With the world facing prolonged financial turmoil and food shortages because of the deepening climate crisis, land has become a ‘commodity’. Investors are confident that it will increase in value and give them a good return on their capital.
Our partners all over Latin America are reporting growing foreign interest in purchasing land. Foreign companies are buying it to grow food to export, to plant biofuels, for its timber and as a speculative investment. While it is widely agreed that the region needs some foreign investment, most Latin Americans believe that there must be limits and controls so that it doesn’t destroy local livelihoods.
All this seems self-evident but not, it seems, to the United Nation’s FAO (Food and Agricultural Organisation), which in a recent report claimed that “the land grabbing phenomenon is in its early stages and only found in two large countries: Argentina and Brazil”. Over 100 organisations from 20 countries in Latin America and the Caribbean, who met in Buenos Aires in late March, disagreed. They discovered that FAO only regarded foreign purchases of land to be ‘land-grabbing’ if they were carried out by foreign governments; private investment, it seems, is inherently benign. The social movements disagree and issued a strong rebuttal. Read more.
While President Dilma Rousseff in Brazil is making modest advances on some social issues, land has long been a blind spot. Determined to ‘develop’ Brazil, she fails to realise how important it is for Brazil’s future to preserve biodiversity and to give rural Brazilians tenure over their land. The changes to the forest code, approved by the Brazilian Congress, will give an amnesty to landowners who have illegally cleared forest and will undoubtedly encourage more deforestation in the future. Social movements and environmental organisations have been speaking out loudly, calling on the president to veto the bill. Will she? LAB’s Francis McDonagh says President Dilma will have to take a decision this week. Read more.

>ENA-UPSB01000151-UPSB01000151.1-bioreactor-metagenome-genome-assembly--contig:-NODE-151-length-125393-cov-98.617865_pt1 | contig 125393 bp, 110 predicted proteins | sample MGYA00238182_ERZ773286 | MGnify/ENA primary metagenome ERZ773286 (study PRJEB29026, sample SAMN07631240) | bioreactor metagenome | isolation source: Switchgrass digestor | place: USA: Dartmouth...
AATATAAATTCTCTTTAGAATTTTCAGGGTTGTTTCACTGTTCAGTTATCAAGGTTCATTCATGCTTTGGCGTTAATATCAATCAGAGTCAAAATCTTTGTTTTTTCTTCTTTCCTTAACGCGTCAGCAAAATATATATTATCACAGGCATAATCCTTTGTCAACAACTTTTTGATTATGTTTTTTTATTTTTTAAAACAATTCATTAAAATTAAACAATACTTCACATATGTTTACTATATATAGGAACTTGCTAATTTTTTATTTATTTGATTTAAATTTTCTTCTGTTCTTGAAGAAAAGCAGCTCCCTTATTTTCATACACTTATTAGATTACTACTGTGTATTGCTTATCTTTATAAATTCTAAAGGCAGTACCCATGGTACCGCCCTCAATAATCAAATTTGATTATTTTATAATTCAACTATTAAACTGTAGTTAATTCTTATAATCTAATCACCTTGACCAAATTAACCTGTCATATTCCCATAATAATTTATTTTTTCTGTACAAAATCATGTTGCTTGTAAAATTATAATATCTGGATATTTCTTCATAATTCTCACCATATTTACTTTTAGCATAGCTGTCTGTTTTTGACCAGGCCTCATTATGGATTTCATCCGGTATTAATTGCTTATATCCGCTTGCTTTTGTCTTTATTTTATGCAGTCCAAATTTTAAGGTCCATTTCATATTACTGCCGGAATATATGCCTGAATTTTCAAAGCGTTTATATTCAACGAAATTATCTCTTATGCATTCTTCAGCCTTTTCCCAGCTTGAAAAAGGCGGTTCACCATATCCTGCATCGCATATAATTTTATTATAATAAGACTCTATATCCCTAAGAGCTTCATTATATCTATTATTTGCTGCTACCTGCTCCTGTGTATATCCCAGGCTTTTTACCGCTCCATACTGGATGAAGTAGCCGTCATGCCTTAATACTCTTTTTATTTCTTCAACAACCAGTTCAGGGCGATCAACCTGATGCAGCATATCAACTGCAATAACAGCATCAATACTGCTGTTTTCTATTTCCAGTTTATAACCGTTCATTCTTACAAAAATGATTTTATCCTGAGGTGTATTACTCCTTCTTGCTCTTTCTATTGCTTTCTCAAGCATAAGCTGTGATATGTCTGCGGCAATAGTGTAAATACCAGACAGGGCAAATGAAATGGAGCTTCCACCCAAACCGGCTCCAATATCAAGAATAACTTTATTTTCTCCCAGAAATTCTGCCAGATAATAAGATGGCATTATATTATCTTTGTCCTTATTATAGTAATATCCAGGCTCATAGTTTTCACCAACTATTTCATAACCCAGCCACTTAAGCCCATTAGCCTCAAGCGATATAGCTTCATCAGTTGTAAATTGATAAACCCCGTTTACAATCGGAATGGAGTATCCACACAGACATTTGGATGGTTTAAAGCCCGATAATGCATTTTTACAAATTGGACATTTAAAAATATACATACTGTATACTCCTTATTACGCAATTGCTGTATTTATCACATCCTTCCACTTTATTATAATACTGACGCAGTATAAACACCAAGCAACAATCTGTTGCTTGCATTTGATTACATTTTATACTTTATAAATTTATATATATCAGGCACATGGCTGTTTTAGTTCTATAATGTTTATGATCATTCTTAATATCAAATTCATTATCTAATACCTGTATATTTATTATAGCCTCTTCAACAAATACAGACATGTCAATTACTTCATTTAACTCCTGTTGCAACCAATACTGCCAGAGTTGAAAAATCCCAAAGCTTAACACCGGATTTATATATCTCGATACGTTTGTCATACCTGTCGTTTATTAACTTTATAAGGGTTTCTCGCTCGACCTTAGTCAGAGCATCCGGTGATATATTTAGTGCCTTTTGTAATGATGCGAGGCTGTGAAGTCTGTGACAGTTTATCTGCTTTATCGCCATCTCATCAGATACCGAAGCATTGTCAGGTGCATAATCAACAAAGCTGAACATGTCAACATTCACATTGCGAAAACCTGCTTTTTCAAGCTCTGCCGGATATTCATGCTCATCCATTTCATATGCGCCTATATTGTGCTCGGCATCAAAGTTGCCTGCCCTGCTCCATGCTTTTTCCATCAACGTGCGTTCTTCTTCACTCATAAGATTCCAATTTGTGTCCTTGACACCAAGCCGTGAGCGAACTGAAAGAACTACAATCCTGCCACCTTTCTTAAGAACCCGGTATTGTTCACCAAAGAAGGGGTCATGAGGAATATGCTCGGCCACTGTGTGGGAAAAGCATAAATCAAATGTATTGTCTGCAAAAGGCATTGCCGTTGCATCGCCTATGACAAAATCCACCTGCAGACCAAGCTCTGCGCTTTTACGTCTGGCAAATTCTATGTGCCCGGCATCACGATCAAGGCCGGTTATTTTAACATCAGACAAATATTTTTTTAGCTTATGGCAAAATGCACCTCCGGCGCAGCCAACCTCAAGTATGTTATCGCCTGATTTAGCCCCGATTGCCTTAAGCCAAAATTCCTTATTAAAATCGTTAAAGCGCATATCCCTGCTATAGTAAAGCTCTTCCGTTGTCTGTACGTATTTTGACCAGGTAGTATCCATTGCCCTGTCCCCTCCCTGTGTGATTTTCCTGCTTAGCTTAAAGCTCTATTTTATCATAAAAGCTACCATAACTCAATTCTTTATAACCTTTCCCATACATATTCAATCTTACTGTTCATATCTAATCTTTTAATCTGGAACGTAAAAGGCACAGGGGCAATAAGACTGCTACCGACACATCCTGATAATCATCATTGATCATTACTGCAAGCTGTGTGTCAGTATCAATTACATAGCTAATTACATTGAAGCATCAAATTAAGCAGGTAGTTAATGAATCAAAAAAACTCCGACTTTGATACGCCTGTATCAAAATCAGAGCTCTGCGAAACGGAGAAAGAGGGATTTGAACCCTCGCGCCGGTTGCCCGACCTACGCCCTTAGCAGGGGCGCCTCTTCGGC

The same Congressional lobby that turned the forest code into a landowners’ charter is also blocking an amendment to the Brazilian Constitution that would make properties where slave labour is discovered liable to expropriation. This is not just a rural issue – Bolivian women have been slaving in sweat-shops in the city of Sao Paulo that supply the fashion chain Zara. LAB’s Francis McDonagh explains. Read more.
Brazil’s singers and writers have a long and proud tradition of political engagement. The well-known rapper, Mano Brown is the latest to add his voice to those demanding that the government take action over land. Listen to his interview and hear him rapping.Read more. Another issue that has involved the artistic community is the demand that those responsible for the massacre of Eldorado dos Carajás back in 1996 (when 19 landless peasants were killed in cold blood) be punished. LAB’s Nayana Fernandez looks at the significance of the court decision finally to convict the two military commanders. Read more.
Winning the right to return to your traditional land is only half the battle. ABColombia visits 43 Afro-Colombian communities which after a 12 year struggle have won the title to their land. A huge victory, yes, but serious problems still remain. Read more.
Meanwhile, in Honduras, much state-owned and empty land was earlier occupied by peasants and indigenous communities, often with official encouragement, but land titles were never given. Now, as we reported previously, land in Bajo Aguán is being sold off or simply seized by rich farmers to sow African palm and sugar for bio-fuel. Read more. Elsewhere it is being seized for illegal logging. In both cases, local communities and indigenous groups are displaced, often violently. Details of the long-running disputes are given in an IPS article from 2005. Read more.
In recent days tension has increased because of anti-narcotics activities. The latest flashpoint was the shooting from a helicopter by US and Honduran soldiers of Miskito fishermen, with six deaths. Human rights organisations have expressed outrage. Read more. Berta Cáceres from COPINH gives an impassioned interview to Radio Mundo Real in which she says that the indigenous community is under siege on all fronts. Read more.